I received 1 of their well known letters stating that my website is using 1 of thier images.
1 forum poster stated that many photographers do not actually copyright ALL thier images. The letter Getty sent only gives a catalog number - not any type of copyright identification info.
Are all Getty images ACTUALLY copyrighted?
IF not, can they enforce copyright infringement?
Has anyone ever asked them to prove an image is OFFICIALLY copyrighted?
(BTW, I would have added to the other thread, but the page said, "Warning! You are replying to a thread which is more than 35 months old. Please consider creating a new thread instead." Plus, my question is more specific in nature.)
Getty purchases and/or manages the licensing of photos from professional photographers. When a photographer submits work to Getty they have to submit the work along with paperwork documenting that it is the original work of the photographer. All the images on Getty are either copyrighted by Getty (if they bought the copyright) or by the artist which has an agreement to allow Getty to license these photos under agreed conditions between Getty and the copyright holder.
Depending on the deal with the photographer they may license the image as limited use, royalty free or variations (such as the number of runs for print, non-profit usage etc).
I recommend contacting Getty for the catalog number of the image and then searching the site. If the photo you have matches, and you don't have a receipt where you have licensed the photo, then you are in violation of copyright infringement.
According to U.S. law, any original work is automatically considered copyrighted material of the creator.
On the flip side...as a photographer myself, I've had to deal with people stealing my work inadvertently. After talking with a copyright lawyer the advice he gave me was to contact the party and ask them to remove the work, if they do fine, if not, then file a civil suit. I'm of course talking about professional images (or taking a photo of Mickey Mouse and selling it on a postcard), not a snapshot of a bridge that would be so common that there is no artistic value.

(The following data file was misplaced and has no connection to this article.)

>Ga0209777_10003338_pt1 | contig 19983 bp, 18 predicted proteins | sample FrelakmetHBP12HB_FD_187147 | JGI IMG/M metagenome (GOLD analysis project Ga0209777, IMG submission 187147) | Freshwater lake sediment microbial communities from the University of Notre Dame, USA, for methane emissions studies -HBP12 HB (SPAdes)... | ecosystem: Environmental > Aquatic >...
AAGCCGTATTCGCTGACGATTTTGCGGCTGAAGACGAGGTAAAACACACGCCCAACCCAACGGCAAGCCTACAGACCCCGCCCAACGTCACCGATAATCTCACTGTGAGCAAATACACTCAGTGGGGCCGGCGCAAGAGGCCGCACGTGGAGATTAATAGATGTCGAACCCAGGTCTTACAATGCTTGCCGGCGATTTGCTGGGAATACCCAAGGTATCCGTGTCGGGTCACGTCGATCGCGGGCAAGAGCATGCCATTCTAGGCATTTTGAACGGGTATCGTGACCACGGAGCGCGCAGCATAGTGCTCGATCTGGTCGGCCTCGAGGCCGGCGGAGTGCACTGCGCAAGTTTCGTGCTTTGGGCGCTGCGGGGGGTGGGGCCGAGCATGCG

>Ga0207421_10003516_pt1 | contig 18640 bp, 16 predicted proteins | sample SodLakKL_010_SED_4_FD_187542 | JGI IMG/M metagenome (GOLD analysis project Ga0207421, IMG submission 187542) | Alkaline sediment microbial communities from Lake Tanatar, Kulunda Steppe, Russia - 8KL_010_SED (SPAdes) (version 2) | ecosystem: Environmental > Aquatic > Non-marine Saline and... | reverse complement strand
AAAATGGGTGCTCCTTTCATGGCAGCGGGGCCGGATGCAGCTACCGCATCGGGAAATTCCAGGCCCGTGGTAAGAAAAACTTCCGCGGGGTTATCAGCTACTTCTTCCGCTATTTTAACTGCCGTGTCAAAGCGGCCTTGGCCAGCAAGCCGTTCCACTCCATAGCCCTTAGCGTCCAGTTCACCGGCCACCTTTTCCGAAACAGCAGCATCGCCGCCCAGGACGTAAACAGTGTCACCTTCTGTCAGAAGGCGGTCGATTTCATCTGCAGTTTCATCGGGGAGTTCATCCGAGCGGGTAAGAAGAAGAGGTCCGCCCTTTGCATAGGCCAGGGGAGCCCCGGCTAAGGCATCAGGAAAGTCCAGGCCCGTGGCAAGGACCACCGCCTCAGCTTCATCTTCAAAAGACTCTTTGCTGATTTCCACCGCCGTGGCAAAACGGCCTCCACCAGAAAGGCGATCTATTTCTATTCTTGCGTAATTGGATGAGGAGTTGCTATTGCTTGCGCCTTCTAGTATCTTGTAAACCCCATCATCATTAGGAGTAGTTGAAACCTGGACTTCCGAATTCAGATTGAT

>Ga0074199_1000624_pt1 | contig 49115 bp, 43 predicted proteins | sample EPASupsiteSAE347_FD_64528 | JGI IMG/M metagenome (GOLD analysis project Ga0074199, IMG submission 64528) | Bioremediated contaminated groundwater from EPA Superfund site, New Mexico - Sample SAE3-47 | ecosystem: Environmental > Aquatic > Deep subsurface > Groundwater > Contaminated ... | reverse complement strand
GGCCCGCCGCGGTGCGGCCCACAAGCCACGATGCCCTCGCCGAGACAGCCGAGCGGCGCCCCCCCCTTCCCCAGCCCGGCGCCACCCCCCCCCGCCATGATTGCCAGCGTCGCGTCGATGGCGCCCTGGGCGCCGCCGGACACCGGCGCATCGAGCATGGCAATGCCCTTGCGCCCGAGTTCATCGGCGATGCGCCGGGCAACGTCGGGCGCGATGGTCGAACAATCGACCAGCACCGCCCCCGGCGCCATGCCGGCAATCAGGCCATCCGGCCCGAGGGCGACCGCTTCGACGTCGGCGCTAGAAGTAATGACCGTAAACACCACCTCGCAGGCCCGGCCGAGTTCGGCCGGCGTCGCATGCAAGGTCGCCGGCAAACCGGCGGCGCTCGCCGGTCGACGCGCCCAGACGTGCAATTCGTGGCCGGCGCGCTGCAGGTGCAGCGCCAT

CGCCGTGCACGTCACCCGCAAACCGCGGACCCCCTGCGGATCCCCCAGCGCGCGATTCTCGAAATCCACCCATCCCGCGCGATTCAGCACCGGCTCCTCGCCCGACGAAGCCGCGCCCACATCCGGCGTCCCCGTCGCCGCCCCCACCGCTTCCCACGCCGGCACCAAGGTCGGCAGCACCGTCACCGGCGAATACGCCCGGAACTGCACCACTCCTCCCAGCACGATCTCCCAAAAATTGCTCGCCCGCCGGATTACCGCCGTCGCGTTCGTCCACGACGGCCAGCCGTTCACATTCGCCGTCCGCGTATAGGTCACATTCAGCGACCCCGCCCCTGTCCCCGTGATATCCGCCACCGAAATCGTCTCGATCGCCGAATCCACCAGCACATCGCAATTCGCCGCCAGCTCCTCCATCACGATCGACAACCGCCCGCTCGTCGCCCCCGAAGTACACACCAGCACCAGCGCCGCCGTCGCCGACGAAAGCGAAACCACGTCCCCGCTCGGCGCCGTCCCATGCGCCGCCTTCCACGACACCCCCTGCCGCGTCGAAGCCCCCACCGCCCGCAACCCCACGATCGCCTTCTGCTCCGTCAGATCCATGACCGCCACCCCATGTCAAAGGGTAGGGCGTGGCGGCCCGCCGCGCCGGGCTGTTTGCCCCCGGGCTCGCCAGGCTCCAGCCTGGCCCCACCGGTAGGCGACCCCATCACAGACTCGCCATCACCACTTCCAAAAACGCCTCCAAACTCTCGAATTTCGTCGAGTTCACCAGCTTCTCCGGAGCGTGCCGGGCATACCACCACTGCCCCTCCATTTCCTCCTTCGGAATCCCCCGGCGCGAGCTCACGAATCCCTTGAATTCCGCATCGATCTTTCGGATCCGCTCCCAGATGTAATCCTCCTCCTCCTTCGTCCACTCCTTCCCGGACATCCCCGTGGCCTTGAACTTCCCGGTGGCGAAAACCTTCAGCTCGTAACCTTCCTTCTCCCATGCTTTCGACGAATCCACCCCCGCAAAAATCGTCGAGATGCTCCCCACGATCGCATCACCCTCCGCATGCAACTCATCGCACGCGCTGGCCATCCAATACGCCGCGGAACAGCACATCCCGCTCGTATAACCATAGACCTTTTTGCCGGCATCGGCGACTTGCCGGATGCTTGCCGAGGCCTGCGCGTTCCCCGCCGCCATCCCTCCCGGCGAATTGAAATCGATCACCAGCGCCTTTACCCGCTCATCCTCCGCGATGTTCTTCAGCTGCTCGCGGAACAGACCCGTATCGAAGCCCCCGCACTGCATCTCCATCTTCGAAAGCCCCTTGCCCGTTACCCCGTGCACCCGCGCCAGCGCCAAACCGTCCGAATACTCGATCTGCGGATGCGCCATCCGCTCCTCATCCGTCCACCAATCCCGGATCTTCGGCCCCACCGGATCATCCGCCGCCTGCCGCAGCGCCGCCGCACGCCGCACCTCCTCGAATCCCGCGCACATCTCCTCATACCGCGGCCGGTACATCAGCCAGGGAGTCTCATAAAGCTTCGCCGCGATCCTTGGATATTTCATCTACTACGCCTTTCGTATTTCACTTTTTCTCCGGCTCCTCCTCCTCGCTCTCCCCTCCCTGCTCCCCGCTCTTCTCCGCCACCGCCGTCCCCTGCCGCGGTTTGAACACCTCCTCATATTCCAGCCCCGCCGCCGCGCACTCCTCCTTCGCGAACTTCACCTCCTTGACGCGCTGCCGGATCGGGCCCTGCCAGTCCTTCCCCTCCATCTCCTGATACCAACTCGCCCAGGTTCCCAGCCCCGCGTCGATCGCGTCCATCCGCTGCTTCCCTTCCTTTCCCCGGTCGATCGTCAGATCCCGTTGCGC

So, ask yourself this:
- Did I take the photo? (and do I have the model / property release paperwork)
- Do I have a receipt or document showing that I may use this photo?
- Do I have proof showing that the photographer has put it into the public domain and licensed it free for use (and I'm abiding by those terms)?
If you answer no, then your using someone else's work without their permission.
I really appreciate you responding in such detail.
As far as at what point an image is copyrighted, thats a seperate issue, but it still interests me. I always thought copyrighting things required such a process.
The link you provided says a photo's copyright is instituted upon creation, but there seems to be a lot of websites explaining the process of copyrighting photos.
I tried to find clarification on copyright.gov, but no luck. Have you seen it there?
It comes down to three things Actual damages and Statutory damages when you go to court in addition to your ability to sue. Here is good, and short, article about the topic:
To understand more about Statutory damages then check this, again short, wiki article:
Also google terms like "copyright lawyer sue." Lawyer sites that deal in specific areas of the law sometimes have a clearer description of certain laws and punishments versus trying to dig through state and federal statutes. A dui lawyer / or criminal lawer site is a good example, they sometimes list crimes & punishments really clear on their sites to let potential clients know what they are facing (and why they should hire the lawyer of course).
At what point is not a separate issue. It is the issue. The US Copyright office explains is quite understandably in their FAQs.
When is my work protected?
Your work is under copyright protection the moment it is created and fixed in a tangible form that it is perceptible either directly or with the aid of a machine or device.
Well I wondered if ALL Getty images are copyrighted. The answer is YES. Whether that image is protected upon creation or when they partnered with Getty is irrelevent at this point in the situation.
Although I really appreciate you finding that blurb in the faq on copyright.gov. I viewed that same page, but somehow missed it.
I wouldn't worry. Unless you have deep pockets, Getty won't waste its time actually going after you for the copyright infringement over 1 image. Any more-or-less qualified lawyer would bog them down in procedural issues so much, that they will end up spending hundreds of thousands before they see any settlement, let alone - a verdict.
Throw the letter out, remove the image and forget about it.
They want $1000 for the image. I want to offer them a replacement
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